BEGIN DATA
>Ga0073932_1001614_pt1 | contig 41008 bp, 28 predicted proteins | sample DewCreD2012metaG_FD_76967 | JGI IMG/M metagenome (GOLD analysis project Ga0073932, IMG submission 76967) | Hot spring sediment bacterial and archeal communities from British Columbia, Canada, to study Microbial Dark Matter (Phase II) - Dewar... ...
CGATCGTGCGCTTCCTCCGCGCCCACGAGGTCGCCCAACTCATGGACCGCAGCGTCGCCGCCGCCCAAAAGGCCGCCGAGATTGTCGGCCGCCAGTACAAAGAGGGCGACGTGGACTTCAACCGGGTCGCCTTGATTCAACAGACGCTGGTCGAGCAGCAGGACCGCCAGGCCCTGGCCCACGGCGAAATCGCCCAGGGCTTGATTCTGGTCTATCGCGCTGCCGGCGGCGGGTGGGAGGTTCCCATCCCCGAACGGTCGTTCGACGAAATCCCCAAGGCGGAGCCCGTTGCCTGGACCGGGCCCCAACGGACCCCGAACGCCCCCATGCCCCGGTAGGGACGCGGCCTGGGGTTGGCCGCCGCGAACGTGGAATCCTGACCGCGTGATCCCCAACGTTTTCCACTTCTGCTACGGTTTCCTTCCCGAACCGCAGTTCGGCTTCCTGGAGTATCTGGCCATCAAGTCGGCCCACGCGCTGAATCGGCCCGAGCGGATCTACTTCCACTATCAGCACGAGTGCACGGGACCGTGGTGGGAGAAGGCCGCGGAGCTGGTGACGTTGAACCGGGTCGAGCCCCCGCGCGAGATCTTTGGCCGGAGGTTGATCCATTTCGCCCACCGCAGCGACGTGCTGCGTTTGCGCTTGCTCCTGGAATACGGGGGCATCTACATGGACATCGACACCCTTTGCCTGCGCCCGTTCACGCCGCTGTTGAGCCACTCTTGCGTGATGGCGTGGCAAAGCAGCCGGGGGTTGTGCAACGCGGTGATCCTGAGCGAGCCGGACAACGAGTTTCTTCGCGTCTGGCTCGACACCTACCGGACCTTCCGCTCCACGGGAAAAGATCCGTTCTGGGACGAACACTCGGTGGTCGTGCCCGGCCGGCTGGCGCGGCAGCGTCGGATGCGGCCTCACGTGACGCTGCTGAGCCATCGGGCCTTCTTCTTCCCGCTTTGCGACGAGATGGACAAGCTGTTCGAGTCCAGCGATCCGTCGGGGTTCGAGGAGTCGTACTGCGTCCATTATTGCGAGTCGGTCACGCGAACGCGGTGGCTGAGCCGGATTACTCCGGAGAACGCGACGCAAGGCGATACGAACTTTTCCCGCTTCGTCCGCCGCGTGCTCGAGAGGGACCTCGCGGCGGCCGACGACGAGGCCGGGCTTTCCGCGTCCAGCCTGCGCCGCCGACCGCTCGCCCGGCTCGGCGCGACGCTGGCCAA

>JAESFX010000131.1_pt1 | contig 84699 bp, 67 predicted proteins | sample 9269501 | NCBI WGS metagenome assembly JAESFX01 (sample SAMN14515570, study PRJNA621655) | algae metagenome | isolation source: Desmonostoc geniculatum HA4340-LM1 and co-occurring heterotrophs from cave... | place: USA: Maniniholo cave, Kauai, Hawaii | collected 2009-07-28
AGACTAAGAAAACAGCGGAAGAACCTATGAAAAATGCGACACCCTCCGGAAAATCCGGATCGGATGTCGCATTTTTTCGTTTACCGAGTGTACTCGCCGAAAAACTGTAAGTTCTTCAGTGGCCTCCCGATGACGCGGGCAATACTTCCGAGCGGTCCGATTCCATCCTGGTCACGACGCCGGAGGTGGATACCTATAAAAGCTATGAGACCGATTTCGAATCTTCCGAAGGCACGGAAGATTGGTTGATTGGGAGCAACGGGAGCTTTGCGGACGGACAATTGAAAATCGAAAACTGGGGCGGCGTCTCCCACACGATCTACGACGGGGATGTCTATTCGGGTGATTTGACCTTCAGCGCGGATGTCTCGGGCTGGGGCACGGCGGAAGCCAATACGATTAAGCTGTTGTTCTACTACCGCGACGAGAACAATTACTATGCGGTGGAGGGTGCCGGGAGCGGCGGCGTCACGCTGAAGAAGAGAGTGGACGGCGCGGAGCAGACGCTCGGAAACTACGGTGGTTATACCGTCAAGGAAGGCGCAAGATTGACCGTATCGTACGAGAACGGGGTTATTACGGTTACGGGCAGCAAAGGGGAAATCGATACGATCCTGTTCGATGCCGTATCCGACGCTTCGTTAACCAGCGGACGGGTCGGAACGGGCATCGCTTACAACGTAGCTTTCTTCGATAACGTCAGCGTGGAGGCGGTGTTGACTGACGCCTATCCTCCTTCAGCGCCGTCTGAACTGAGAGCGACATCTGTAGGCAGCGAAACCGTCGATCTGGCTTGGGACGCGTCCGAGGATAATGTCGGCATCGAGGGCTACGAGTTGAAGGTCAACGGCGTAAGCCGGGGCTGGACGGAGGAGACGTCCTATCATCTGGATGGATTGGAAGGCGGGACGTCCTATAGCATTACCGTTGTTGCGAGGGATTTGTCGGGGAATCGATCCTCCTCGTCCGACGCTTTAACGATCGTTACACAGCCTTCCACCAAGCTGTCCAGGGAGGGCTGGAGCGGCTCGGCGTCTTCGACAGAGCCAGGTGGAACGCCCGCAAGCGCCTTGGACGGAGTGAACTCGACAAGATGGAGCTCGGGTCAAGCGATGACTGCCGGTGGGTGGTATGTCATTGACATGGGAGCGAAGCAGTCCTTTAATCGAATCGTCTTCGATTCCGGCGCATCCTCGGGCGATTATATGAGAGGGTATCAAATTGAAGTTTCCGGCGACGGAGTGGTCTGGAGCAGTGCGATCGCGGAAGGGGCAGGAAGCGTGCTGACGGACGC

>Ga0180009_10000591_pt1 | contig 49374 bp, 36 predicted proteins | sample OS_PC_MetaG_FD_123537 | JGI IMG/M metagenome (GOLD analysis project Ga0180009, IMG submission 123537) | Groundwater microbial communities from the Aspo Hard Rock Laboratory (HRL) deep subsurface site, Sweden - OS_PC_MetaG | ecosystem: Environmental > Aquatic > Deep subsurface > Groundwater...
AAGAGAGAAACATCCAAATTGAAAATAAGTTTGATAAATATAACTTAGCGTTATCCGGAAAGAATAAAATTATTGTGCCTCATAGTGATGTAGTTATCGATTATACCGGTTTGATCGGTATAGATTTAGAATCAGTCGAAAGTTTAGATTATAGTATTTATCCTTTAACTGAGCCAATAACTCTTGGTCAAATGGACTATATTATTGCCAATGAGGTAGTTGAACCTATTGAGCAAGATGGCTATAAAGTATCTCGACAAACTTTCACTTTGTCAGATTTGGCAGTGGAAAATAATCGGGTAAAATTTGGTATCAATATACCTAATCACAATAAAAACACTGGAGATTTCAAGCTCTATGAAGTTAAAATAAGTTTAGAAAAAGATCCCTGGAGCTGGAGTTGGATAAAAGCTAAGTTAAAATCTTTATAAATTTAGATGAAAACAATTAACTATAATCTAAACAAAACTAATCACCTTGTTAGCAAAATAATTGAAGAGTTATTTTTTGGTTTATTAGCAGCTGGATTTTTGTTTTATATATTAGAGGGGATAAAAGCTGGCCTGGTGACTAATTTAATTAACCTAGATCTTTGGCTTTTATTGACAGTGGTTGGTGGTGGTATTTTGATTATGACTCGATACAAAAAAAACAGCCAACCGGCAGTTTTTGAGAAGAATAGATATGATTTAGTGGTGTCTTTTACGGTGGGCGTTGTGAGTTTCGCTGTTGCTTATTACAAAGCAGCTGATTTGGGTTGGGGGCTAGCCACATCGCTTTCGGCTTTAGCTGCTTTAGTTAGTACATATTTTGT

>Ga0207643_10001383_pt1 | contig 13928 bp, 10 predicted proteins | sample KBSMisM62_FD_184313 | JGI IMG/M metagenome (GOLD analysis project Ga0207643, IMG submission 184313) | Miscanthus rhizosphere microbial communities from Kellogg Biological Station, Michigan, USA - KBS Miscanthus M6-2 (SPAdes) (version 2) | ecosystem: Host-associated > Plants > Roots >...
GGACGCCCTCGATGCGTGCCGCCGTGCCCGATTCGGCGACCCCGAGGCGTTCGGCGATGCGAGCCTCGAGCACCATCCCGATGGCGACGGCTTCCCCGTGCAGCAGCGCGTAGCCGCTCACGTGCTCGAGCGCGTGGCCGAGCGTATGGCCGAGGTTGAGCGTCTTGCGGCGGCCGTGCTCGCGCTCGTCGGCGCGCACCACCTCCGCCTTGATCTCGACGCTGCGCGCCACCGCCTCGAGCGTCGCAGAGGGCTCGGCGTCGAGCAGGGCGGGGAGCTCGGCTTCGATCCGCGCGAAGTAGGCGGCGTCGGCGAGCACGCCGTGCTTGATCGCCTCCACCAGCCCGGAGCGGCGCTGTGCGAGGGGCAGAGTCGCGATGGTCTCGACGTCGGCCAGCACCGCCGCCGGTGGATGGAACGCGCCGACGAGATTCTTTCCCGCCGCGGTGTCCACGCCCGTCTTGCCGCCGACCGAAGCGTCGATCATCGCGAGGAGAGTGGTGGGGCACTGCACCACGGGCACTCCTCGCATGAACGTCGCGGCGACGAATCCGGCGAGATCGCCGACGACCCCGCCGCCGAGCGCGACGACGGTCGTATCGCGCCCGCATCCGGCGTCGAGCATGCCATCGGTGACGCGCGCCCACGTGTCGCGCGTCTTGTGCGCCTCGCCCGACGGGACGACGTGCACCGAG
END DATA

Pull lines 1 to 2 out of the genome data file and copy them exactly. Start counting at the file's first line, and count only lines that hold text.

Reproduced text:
>Ga0073932_1001614_pt1 | contig 41008 bp, 28 predicted proteins | sample DewCreD2012metaG_FD_76967 | JGI IMG/M metagenome (GOLD analysis project Ga0073932, IMG submission 76967) | Hot spring sediment bacterial and archeal communities from British Columbia, Canada, to study Microbial Dark Matter (Phase II) - Dewar... ...
CGATCGTGCGCTTCCTCCGCGCCCACGAGGTCGCCCAACTCATGGACCGCAGCGTCGCCGCCGCCCAAAAGGCCGCCGAGATTGTCGGCCGCCAGTACAAAGAGGGCGACGTGGACTTCAACCGGGTCGCCTTGATTCAACAGACGCTGGTCGAGCAGCAGGACCGCCAGGCCCTGGCCCACGGCGAAATCGCCCAGGGCTTGATTCTGGTCTATCGCGCTGCCGGCGGCGGGTGGGAGGTTCCCATCCCCGAACGGTCGTTCGACGAAATCCCCAAGGCGGAGCCCGTTGCCTGGACCGGGCCCCAACGGACCCCGAACGCCCCCATGCCCCGGTAGGGACGCGGCCTGGGGTTGGCCGCCGCGAACGTGGAATCCTGACCGCGTGATCCCCAACGTTTTCCACTTCTGCTACGGTTTCCTTCCCGAACCGCAGTTCGGCTTCCTGGAGTATCTGGCCATCAAGTCGGCCCACGCGCTGAATCGGCCCGAGCGGATCTACTTCCACTATCAGCACGAGTGCACGGGACCGTGGTGGGAGAAGGCCGCGGAGCTGGTGACGTTGAACCGGGTCGAGCCCCCGCGCGAGATCTTTGGCCGGAGGTTGATCCATTTCGCCCACCGCAGCGACGTGCTGCGTTTGCGCTTGCTCCTGGAATACGGGGGCATCTACATGGACATCGACACCCTTTGCCTGCGCCCGTTCACGCCGCTGTTGAGCCACTCTTGCGTGATGGCGTGGCAAAGCAGCCGGGGGTTGTGCAACGCGGTGATCCTGAGCGAGCCGGACAACGAGTTTCTTCGCGTCTGGCTCGACACCTACCGGACCTTCCGCTCCACGGGAAAAGATCCGTTCTGGGACGAACACTCGGTGGTCGTGCCCGGCCGGCTGGCGCGGCAGCGTCGGATGCGGCCTCACGTGACGCTGCTGAGCCATCGGGCCTTCTTCTTCCCGCTTTGCGACGAGATGGACAAGCTGTTCGAGTCCAGCGATCCGTCGGGGTTCGAGGAGTCGTACTGCGTCCATTATTGCGAGTCGGTCACGCGAACGCGGTGGCTGAGCCGGATTACTCCGGAGAACGCGACGCAAGGCGATACGAACTTTTCCCGCTTCGTCCGCCGCGTGCTCGAGAGGGACCTCGCGGCGGCCGACGACGAGGCCGGGCTTTCCGCGTCCAGCCTGCGCCGCCGACCGCTCGCCCGGCTCGGCGCGACGCTGGCCAA